DETROIT – Data breaches are common, especially among major food chains and larger retailers.
Working with the Better Business Bureau, Help Me Hank has come up with these guidelines to help you protect your credit or debit cards before, or after, you suspect they've been involved in a breach.
Be proactive about protecting information
It's up to you to be proactive and take steps to protect yourself. The thieves might get your information, but if you protect and monitor all of your accounts, there's not much they can do with those important numbers.
If you think you’re a victim of a cyber breach:
- Find out what was stolen.
The least sensitive information is your name and address. That can be found in a phone book and isn’t that useful to cybercriminals.
The sensitive information is your email address, date of birth and payment card account numbers. Stolen email addresses can result in an increase in spam as well, which means you’ll be more susceptible to phishing emails.
The most sensitive thing to be stolen is your Social Security number, online passwords and financial account numbers.
- Change all the affected passwords.
If you use the same password for any other accounts, change those too. Make up a new, stronger password for each account. Don't reuse the password for a second account. That way, you'll be limiting the damage next time there's a data breach.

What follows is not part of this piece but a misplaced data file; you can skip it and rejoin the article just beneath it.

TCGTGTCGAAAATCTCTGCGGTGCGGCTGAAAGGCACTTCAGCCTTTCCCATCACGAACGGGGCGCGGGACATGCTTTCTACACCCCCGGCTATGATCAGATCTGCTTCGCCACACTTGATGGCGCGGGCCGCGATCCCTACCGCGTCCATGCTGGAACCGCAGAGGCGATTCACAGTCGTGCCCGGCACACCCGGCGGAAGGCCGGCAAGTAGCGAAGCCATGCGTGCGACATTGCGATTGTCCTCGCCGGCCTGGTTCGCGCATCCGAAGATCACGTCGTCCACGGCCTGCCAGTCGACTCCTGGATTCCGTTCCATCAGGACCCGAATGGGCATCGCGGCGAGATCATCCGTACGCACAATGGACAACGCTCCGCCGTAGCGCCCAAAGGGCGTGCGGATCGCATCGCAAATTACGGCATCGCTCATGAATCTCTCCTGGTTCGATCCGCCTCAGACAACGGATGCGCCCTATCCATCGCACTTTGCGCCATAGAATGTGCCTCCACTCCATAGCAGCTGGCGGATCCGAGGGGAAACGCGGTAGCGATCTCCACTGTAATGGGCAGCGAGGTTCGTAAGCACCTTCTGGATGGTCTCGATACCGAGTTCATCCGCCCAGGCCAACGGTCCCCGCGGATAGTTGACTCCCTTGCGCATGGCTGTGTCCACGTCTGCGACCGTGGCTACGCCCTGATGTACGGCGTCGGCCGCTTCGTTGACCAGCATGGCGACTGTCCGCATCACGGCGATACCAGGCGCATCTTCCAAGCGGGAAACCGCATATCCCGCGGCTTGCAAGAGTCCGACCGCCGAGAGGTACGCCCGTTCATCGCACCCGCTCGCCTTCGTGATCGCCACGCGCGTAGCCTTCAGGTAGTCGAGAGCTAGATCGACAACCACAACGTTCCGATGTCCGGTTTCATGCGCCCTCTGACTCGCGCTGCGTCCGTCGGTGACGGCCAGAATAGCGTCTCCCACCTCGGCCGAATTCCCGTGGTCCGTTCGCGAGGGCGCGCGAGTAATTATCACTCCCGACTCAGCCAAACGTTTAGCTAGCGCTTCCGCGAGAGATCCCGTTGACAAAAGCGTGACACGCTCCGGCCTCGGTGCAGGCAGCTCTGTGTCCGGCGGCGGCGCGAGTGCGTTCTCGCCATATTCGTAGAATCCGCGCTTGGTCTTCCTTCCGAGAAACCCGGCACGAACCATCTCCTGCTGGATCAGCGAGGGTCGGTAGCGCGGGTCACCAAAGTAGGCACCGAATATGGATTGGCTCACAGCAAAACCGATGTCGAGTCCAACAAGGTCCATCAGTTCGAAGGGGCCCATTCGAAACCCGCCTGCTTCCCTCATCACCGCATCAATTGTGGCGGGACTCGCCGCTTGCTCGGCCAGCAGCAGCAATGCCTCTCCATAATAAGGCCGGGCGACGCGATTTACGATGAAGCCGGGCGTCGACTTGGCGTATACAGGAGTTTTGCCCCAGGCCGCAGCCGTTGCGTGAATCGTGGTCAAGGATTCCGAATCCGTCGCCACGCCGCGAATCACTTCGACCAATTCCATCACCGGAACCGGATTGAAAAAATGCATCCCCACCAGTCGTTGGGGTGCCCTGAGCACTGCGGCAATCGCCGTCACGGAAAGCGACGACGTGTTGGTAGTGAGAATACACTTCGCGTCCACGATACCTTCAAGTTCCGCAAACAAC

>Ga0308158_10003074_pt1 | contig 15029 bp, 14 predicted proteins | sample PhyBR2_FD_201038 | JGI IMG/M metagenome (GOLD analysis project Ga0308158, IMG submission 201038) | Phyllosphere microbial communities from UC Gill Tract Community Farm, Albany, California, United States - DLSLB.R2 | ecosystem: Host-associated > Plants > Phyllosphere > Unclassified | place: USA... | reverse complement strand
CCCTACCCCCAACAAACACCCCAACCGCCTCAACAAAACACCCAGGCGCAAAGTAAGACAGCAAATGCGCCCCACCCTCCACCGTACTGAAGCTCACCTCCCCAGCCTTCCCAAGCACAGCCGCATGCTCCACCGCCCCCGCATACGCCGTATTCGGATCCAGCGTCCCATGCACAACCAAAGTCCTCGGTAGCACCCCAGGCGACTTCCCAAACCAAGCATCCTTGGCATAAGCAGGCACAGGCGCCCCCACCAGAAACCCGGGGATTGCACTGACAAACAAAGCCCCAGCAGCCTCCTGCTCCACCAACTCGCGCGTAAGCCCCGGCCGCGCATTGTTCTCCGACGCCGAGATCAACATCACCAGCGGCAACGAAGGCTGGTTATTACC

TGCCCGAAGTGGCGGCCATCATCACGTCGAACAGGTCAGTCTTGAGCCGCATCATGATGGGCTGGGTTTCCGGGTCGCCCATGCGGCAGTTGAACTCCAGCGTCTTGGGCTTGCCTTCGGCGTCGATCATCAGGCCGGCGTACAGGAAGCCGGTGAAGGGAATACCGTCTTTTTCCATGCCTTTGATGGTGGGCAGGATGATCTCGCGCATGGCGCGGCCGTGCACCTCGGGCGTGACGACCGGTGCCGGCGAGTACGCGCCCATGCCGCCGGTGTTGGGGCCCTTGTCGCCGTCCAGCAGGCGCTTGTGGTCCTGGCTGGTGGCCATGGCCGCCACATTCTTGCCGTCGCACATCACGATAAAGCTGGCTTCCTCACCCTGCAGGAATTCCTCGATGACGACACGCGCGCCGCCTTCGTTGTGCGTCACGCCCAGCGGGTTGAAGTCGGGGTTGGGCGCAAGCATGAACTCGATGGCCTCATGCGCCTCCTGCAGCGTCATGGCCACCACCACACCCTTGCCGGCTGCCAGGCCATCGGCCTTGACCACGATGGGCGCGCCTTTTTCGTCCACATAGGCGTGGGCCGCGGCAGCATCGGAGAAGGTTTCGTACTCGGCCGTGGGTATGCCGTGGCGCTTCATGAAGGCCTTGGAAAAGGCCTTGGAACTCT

- Contact the bank or financial organization.
If a payment card number -- debit or credit -- has been stolen contact the bank or organization that issued the card. Make sure you speak to a real person. Explain that your account is at risk of fraud. They will then place an alert on your card, and in most cases, issue you a new one. In the United States, federal rules limit the customer's liability for fraud. If you alert the banks or card issuers before any fraudulent transactions take place, you're covered.
- Sign up for a monitoring service and alerts.
Many services, both paid and free, will help monitor your financial accounts for suspicious activity. For fees that range from $15 to $30 per month, full-fledged identity protection services will monitor your accounts with the credit bureaus, and often watch for identity theft and stolen credit cards as well. Your bank might also have a service that alerts you of suspicious activity on your phone or throw email. It’s always a good idea to sign up for those.